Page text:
Latest: Shane Ross has denied the FAI is facing financial armageddon.
He was speaking as the board of the FAI confirmed it will step down after a review of governance.
Further financial investigations will take place after auditors reported the organisation was not properly keeping accounts.
An Oireachtas Committee has also heard John Delaney is still on the FAI payroll and is effectively on gardening leave.
Amid questions about FAI finances Sports Minister Shane Ross has denied the organisation is facing armageddon.
"I have no reason to believe that there is anything as dramatic as that going on," said Minister Ross.
Meanwhile, former Republic of Ireland international Niall Quinn says "the light has turned green" when it comes to reforming and regaining trust in the FAI.
He added that it represents a great opportunity to now focus on improving the grassroots structures of football in Ireland.
"Like any great organisation or business that needs to reboot itself and reignite itself, it's going to take time," said the former striker.
"Everything else can pyramid down below that and we can remove the fragmented set-up and structures of football in this country."
Meanwhile, former Republic of Ireland international Niall Quinn has said the intended resignation of the FAI board represents a tremendous opportunity to improve the game.
"Appointing executives whose role it will be is to be as dynamic as an incoming CEO ... to seize the opportunity to reach new levels of success ... and make us all feel great about football again."
Earlier: The Taoiseach has said an investigation into the financial affairs of the Football Association of Ireland needs to be conducted.
Leo Varadkar said the Government shared the concerns of taxpayers and the anger of football fans over the revelations about how the FAI has been run in recent years.
It comes as the entire board of the FAI indicated they will step down.
The organisation has been under fire since it emerged that ex-chief executive John Delaney provided a bridging loan in April 2017 to prevent it exceeding its €1.5 million bank overdraft.
Mr Delaney has insisted he acted in the best interests of the game
Mr Varadkar told the Dáil on Tuesday: “Investigations are necessary – investigations by Sport Ireland – into the accounts and finances of FAI and it also may be necessary for the ODCE (Office of the Director of Corporate Enforcement) to carry out investigations under company law.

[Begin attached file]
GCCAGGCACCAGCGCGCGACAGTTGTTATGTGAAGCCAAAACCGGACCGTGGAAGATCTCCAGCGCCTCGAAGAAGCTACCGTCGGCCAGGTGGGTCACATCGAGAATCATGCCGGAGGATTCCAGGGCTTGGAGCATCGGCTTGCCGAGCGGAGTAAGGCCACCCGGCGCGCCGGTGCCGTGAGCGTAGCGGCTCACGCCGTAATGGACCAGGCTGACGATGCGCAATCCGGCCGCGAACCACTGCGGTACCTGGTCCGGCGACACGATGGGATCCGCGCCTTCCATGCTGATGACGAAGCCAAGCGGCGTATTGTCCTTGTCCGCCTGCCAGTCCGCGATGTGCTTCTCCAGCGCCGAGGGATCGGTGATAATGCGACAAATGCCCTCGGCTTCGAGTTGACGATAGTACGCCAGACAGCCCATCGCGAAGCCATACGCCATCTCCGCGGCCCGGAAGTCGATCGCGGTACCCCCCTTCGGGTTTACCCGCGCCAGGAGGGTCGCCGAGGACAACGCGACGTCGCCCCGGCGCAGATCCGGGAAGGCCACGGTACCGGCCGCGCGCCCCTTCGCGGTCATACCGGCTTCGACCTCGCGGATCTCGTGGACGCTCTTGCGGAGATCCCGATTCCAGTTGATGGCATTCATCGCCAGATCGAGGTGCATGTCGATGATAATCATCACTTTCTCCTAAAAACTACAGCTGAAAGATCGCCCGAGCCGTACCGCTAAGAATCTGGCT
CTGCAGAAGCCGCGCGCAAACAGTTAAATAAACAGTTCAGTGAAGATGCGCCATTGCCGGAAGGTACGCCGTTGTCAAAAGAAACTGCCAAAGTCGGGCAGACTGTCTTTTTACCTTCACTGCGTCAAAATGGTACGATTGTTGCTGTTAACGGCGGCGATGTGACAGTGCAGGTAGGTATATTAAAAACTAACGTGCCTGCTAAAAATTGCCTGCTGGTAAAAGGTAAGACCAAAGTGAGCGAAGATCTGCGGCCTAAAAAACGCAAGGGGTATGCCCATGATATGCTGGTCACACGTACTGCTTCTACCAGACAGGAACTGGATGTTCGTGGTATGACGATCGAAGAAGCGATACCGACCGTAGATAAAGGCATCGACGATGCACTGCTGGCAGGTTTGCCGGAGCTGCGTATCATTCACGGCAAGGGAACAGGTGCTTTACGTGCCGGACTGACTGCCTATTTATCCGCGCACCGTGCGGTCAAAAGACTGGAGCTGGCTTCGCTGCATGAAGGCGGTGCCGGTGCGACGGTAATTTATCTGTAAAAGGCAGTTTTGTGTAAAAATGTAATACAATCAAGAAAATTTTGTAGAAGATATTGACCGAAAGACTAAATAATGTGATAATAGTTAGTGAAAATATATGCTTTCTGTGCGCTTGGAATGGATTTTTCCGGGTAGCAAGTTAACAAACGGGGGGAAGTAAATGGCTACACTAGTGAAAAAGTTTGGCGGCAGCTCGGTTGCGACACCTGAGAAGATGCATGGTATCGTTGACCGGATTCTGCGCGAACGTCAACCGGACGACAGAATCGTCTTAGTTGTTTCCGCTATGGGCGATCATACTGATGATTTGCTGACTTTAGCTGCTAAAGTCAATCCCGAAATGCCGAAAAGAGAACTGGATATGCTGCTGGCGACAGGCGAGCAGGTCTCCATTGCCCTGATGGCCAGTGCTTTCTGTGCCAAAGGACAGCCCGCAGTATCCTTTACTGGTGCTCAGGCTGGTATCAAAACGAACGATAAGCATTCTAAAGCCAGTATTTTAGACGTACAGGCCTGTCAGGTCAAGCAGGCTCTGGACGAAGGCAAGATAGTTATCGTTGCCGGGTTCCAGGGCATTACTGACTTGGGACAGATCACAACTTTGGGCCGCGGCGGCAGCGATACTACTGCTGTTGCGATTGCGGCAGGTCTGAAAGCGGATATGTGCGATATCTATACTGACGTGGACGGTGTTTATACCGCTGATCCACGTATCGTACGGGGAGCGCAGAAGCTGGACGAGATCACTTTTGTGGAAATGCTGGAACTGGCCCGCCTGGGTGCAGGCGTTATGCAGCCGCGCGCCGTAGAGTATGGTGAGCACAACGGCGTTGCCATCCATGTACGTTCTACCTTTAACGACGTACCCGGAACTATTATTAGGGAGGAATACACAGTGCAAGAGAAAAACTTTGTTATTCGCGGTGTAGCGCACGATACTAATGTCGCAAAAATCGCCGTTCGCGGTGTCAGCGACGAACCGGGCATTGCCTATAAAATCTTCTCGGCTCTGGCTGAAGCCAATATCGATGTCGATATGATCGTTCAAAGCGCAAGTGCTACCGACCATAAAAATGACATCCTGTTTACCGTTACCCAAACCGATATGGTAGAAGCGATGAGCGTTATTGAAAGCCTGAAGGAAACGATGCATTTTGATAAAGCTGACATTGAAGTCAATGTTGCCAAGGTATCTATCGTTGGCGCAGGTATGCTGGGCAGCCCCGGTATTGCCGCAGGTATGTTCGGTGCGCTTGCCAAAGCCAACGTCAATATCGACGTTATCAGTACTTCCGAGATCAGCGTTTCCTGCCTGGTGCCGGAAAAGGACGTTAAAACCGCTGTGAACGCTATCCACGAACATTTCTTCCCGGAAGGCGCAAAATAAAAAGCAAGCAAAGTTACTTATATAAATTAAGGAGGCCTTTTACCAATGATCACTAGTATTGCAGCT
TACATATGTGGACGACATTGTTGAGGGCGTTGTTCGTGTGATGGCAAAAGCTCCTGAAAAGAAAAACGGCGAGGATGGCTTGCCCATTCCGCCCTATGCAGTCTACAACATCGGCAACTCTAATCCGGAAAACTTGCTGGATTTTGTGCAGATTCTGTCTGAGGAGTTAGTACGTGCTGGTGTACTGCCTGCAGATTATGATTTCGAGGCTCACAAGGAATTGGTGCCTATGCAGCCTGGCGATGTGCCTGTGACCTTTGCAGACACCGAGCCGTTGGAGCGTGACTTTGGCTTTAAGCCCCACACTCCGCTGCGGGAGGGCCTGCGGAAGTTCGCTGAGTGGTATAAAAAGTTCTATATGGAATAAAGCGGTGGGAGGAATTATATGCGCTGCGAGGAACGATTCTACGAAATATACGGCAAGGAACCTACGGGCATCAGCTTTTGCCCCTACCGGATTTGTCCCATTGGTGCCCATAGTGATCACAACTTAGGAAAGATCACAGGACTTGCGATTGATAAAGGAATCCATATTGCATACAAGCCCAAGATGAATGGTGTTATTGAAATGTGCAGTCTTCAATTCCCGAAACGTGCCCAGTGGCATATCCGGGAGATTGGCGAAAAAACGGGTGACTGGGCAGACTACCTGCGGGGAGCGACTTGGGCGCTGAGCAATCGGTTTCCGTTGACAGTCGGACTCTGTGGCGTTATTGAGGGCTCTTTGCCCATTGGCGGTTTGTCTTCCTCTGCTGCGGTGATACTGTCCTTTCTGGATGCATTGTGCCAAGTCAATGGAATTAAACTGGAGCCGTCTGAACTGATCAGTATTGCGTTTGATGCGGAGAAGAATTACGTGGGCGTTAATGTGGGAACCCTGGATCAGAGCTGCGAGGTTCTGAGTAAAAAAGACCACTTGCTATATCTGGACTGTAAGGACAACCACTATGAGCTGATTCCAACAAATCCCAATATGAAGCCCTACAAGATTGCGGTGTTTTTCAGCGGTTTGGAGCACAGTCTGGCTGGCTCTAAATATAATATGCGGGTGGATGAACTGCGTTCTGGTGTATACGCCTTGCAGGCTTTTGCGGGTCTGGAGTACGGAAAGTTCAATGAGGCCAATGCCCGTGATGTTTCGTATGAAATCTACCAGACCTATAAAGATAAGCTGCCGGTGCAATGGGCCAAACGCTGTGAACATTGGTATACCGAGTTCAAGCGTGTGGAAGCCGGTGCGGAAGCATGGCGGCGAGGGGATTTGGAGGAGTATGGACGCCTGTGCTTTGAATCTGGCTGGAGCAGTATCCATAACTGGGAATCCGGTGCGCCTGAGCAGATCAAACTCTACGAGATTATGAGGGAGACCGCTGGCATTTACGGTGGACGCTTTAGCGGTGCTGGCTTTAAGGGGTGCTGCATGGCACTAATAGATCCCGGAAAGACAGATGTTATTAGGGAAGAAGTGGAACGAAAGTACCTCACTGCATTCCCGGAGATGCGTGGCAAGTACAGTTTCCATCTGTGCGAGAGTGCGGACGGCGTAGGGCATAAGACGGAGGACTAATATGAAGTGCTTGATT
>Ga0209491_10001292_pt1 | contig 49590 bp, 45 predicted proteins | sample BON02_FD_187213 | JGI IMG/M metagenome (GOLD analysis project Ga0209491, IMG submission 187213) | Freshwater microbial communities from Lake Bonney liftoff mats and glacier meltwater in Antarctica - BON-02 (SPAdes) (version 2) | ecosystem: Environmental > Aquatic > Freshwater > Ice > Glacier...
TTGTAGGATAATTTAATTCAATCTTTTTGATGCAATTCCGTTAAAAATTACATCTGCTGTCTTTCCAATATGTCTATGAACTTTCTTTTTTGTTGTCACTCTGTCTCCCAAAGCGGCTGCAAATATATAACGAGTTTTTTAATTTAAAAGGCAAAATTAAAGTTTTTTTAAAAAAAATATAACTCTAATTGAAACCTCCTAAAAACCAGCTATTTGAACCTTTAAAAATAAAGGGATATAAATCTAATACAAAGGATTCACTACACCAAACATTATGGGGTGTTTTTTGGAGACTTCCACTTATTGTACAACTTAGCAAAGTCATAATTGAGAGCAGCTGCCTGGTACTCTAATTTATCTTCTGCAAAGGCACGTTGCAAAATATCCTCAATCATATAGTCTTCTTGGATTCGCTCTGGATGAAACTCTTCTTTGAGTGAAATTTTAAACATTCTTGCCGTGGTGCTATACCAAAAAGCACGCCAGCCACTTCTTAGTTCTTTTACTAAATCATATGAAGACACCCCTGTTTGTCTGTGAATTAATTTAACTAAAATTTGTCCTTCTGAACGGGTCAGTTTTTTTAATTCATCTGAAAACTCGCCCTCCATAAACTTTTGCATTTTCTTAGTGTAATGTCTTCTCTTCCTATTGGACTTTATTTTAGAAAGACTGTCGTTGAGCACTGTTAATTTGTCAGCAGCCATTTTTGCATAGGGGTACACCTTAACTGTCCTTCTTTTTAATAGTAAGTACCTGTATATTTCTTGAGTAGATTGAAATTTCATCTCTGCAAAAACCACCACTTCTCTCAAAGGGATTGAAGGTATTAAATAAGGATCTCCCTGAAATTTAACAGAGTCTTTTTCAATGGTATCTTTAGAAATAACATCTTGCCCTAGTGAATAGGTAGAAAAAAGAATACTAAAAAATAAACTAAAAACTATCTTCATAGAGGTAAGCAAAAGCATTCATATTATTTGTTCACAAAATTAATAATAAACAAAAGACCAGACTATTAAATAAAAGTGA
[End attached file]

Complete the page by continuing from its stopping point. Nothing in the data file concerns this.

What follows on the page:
“The objective must be to restore confidence in how the FAI is being run.”
The matter was discussed by Cabinet ministers on Tuesday morning.
Mr Varadkar was responding to calls from opposition leader Micheál Martin for an audit of the FAI before Government funding is restored.
The Fianna Fáil leader said many people at ground level were “extremely angry” and that people had been denied an open and straightforward explanation about the loan.
Mr Varadkar agreed with Mr Martin “that Sports Ireland needs to carry out an investigation in the form of a robust, independent audit of the FAI’s finances in recent years”.
Mr Varadkar said about 5% of the FAI’s funding came from Government agencies. It was suspended by Sport Ireland last week following the revelations.
The Taoiseach said it could not be restated “until the accounting problems, the financial irregularities and the corporate governance problems in the FAI are put right”.- Press Association
Update 1.50pm: The FAI's entire board has agreed to step down due to the financial furore engulfing the soccer organisation.
Sports Minister Shane Ross said the FAI has "indicated that the board will step down", with an emergency general meeting in July or an extraordinary general meeting before that date.
In his opening statement to the Oireachtas sports committee this afternoon, Mr Ross said the "very fluid" situation surrounding the FAI has seen further developments this morning.
Speaking just moments after it emerged that the FAI's official auditor's Deloitte have written to the Companies Registration Office to inform it the FAI's accounts are not being properly kept, Mr Ross dropped the bombshell that the FAI board has agreed to resign.
Saying "now is the time for regime change", Mr Ross said FAI president Donal Conway wrote to him this morning confirming the board will step down.
Mr Ross said while the FAI has suggested this should happen after an emergency general meeting in July, he wants to see this happen sooner and potentially at an extraordinary general meeting in the coming weeks.
Mr Ross said: “I welcome that the FAI is engaging with Sport Ireland in a process, and that they have now indicated that the board will step down. I believe that an EGM should be called before the July date, as soon as the active investigations have been concluded, to facilitate a transition to a new board by way of transparent elections.
BREAKING: Statement from Sports Minister Shane Ross confirms the board of the FAI "have now indicated [it] will step down", with a July emergency general meeting suggested. #iestaff— Fiachra Ó Cionnaith (@Ocionnaith) April 16, 2019